Women can remember faces better than men

Women can remember faces better than men

Women can remember faces better than men

Women can remember faces better than men, in part because they spend more time studying facial features without even knowing it, a new study has found.

The findings by researchers from McMaster University in Canada may answer long-standing questions about why some people can remember faces easily while others quickly forget someone they have just met.

"The way we move our eyes across a new individual's face affects our ability to recognise that individual later," said Jennifer Heisz, a research fellow at the Rotman Institute at Baycrest and newly appointed assistant professor in the Department of Kinesiology at McMaster University.
"Our findings provide new insights into the potential mechanisms of episodic memory and the differences between the sexes. We discovered that women look more at new faces than men do, which allows them to create a richer and more superior memory," Heisz said.

She co-authored the paper with David Shore, psychology professor at McMaster and psychology graduate student Molly Pottruff.

Eye tracking technology was used to monitor where study participants looked - be it eyes, nose or mouth - while they were shown a series of randomly selected faces on a computer screen. Each face was assigned a name that participants were asked to remember.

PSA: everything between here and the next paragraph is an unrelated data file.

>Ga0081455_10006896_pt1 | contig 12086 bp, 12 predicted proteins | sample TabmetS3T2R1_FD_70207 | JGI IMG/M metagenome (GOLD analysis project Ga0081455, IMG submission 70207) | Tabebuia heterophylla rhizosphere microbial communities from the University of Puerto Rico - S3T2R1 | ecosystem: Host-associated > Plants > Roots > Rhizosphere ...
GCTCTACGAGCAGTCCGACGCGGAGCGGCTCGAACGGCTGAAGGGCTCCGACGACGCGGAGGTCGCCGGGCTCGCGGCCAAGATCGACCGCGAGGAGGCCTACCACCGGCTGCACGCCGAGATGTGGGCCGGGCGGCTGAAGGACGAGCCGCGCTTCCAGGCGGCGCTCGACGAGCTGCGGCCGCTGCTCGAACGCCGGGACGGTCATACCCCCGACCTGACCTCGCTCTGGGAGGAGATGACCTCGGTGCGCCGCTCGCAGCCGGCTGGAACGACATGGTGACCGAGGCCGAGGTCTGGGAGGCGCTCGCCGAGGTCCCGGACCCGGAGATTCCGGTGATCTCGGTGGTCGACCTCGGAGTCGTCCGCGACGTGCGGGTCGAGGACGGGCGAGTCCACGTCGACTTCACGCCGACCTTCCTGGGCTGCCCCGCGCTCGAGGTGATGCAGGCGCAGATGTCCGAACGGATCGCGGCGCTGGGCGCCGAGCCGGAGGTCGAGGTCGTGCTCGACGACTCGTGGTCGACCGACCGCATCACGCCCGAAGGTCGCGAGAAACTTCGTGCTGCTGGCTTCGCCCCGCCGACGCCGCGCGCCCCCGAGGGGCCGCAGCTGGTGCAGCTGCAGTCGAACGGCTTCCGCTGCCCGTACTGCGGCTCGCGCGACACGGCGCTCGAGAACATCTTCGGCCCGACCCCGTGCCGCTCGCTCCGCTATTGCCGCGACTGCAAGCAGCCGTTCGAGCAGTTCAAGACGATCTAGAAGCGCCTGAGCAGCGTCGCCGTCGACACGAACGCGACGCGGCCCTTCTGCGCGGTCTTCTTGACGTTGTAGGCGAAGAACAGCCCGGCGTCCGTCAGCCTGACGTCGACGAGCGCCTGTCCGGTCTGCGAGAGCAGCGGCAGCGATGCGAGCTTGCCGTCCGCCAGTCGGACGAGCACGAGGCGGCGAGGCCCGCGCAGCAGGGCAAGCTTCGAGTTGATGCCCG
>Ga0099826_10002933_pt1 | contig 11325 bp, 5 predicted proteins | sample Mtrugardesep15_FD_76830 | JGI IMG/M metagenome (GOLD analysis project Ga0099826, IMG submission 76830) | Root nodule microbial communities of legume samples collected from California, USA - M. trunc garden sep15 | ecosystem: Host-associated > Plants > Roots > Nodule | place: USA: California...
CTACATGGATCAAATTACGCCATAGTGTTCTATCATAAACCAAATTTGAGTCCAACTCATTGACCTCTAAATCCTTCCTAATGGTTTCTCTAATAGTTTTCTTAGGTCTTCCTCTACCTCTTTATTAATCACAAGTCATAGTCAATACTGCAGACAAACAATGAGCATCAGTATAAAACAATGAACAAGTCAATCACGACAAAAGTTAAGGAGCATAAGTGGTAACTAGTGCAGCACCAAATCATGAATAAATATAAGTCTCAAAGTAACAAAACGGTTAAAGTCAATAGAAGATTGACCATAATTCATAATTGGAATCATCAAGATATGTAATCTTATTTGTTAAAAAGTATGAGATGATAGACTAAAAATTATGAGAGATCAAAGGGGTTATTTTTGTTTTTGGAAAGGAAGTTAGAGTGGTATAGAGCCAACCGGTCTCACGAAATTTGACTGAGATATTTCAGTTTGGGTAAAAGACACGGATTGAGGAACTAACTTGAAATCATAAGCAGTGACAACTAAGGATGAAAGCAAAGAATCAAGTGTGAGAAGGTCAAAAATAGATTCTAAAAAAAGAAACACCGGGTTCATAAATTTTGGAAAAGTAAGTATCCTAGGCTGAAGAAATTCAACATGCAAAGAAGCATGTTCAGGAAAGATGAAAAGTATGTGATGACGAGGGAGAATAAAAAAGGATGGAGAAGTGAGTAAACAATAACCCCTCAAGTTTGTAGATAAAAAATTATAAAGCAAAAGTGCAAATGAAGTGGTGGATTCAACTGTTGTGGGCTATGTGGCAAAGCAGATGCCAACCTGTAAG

One group was tested over the course of one day, another group tested over the course of four days.

"We found that women fixated on the features far more than men, but this strategy operates completely outside of our awareness. Individuals don't usually notice where their eyes fixate, so it's all subconscious," Heisz said.

The implications are exciting, she said, because it means anyone can be taught to scan more and potentially have better memory.

"The results open the possibility that changing our eye movement pattern may lead to better memory. Increased scanning may prove to be a simple strategy to improve face memory in the general population, especially for individuals with memory impairment like older adults," Shore said.

The study was published in the journal Psychological Science.